Let's look at three common strategies investors use to minimize capital gains taxes on gold. A financial advisor could help you optimize your investments to minimize your tax liability. Keep your investments for at least one year. The IRS doesn't treat gold as a special asset class.
This means that no specific rules apply to gold when it comes to capital gains taxes. If you want to minimize your tax bill, the best way to do this is through smart general tax planning. First, you can postpone your tax bill with a 1031 exchange. This means that you reinvest the money from your gold sale by buying more gold and, if you meet the IRS requirements, all of these transactions will not be taxed.
You only pay taxes when you sell your gold in cash, not when you buy more gold with the money. While many marketable financial securities, such as stocks, mutual funds, and ETFs, are subject to short-term or long-term capital gains tax rates, the sale of physical precious metals is taxed slightly differently. Physical holdings of gold or silver are subject to a capital gains tax equal to their marginal tax rate, up to a maximum of 28%. That means people in the 33%, 35% and 39.6% tax brackets only have to pay 28% for their physical sales of precious metals.
Short-term gains on precious metals are taxed at ordinary income rates. This is the case not only for gold coins and bars, but also for most ETFs (exchange-traded funds) that are taxed at 28%. Many investors, including financial advisors, have trouble owning these investments. They incorrectly assume that because the gold ETF is listed as a stock, it will also be taxed as a stock, which is subject to the long-term capital gains rate of 15% or 20%.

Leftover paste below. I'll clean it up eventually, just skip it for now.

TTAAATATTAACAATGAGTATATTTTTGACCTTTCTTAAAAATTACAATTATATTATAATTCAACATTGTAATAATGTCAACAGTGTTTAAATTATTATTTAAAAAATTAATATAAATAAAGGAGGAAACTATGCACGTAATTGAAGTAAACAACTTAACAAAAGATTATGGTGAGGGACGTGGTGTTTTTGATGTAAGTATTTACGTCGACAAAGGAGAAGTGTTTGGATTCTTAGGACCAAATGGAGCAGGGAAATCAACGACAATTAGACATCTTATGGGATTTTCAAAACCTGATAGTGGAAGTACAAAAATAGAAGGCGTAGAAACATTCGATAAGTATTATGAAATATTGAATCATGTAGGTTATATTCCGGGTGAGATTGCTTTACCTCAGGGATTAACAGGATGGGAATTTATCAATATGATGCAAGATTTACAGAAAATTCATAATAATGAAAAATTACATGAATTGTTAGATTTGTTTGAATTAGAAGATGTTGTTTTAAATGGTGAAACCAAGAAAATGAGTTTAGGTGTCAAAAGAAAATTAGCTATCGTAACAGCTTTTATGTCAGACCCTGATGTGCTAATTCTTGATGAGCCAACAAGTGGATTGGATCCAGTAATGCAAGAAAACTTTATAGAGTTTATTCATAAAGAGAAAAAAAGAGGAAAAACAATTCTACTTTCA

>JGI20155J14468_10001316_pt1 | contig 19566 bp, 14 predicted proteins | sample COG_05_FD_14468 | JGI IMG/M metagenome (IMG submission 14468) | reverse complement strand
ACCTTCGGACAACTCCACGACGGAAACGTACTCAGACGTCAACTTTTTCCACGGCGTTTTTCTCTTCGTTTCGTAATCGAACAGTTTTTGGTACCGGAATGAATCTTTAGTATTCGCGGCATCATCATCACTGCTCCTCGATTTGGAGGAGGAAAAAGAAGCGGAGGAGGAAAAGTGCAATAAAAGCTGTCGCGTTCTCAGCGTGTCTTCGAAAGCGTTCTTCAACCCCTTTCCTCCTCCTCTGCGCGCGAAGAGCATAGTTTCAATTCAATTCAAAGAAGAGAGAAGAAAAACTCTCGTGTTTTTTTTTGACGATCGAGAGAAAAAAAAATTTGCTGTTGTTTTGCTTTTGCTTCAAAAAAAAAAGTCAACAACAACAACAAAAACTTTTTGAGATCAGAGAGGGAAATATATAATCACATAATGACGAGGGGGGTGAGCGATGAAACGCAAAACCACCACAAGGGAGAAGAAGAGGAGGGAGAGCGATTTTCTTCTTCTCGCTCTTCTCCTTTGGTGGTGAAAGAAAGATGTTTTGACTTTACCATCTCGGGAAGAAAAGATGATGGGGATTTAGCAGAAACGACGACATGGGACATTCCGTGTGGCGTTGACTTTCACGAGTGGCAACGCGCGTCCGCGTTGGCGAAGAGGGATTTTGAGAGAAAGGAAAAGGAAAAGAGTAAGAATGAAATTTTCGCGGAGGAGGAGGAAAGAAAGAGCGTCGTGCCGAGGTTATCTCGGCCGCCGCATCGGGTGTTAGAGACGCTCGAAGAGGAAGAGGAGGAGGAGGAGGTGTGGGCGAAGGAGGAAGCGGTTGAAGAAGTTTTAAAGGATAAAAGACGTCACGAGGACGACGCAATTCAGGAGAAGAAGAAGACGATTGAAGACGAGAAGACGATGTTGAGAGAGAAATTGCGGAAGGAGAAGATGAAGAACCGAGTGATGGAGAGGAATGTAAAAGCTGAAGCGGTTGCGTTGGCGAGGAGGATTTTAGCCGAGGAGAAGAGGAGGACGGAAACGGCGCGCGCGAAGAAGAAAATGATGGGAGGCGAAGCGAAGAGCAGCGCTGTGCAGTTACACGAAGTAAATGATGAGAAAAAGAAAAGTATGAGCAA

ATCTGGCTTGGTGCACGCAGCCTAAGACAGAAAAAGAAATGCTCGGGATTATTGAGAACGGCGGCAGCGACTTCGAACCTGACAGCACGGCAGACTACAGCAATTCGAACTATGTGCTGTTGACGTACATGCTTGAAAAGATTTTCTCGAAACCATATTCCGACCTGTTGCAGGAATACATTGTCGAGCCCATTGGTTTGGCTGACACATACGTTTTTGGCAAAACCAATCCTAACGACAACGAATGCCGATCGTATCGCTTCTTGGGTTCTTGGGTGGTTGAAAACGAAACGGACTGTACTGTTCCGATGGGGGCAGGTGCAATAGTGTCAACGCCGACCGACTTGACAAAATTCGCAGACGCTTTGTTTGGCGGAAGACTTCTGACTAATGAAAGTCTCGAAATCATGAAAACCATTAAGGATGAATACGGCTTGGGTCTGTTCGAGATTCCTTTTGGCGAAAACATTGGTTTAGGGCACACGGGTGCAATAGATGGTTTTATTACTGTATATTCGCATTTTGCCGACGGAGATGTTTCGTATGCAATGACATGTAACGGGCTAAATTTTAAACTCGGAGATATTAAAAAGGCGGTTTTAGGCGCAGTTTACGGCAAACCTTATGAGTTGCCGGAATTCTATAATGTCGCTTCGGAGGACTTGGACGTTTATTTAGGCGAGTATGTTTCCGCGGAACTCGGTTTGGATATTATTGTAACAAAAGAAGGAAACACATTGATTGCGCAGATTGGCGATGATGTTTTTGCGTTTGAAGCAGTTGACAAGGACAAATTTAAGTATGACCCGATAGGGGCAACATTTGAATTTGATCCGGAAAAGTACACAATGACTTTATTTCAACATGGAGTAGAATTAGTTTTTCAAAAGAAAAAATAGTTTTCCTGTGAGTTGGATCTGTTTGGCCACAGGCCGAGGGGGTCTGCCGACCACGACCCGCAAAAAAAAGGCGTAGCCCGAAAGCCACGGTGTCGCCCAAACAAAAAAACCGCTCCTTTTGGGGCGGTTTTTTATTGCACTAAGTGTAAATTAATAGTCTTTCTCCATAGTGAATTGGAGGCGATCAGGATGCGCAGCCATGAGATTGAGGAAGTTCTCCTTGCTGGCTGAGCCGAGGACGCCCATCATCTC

Investors often perceive the high costs of owning gold as dealer margins and physical gold storage fees, or management fees and trading costs for gold funds. In reality, taxes can represent a significant cost in owning gold and other precious metals. Fortunately, there is a relatively easy way to minimize the tax implications of owning gold and other precious metals. Individual Investors, Sprott's Physical Bullion Trusts May Offer More Favourable Tax Treatment Than Comparable ETFs.
Because trusts are domiciled in Canada and classified as Passive Foreign Investment Companies (PFIC), U, S. Non-corporate investors are eligible for standard long-term capital gains rates on the sale or redemption of their shares. Again, these rates are 15% or 20%, depending on revenue, for units held for more than one year at the time of sale. While no investor likes filling out additional tax forms, the tax savings of owning gold through one of Sprott's physical bullion trusts and holding the annual elections can be worthwhile.
To learn more about Sprott Physical Bullion Trusts, ask your financial advisor or Sprott representative for more information. Royal Bank Plaza, South Tower 200 Bay Street Suite 2600 Toronto, Ontario M5J 2J1 Canada. Bullion is collectible under the tax code. That means you are not eligible for regular long-term capital gains treatment.
In contrast, bullion earnings held for more than one year are taxed at a maximum tax rate of 28%. Bullion earnings held for one year or less are taxed as ordinary income. The best way to avoid this is to invest in funds and assets that don't buy physical gold. A particularly good approach is to look for ETFs and mutual funds that specify this approach in their investments.
Assets such as futures contracts and options are not considered investments in physical assets, so the IRS treats them as ordinary capital gains with a maximum rate of 20%. And since gold is an investment asset, when you sell your gold and make a profit, it's taxed as capital gains. Gold is often taxed differently from other investments, and tax rules vary depending on which of the many different ways of investing in gold you choose. In other words, gold coins are taxable based on their total value, rather than just weighing the amount of gold they are made of.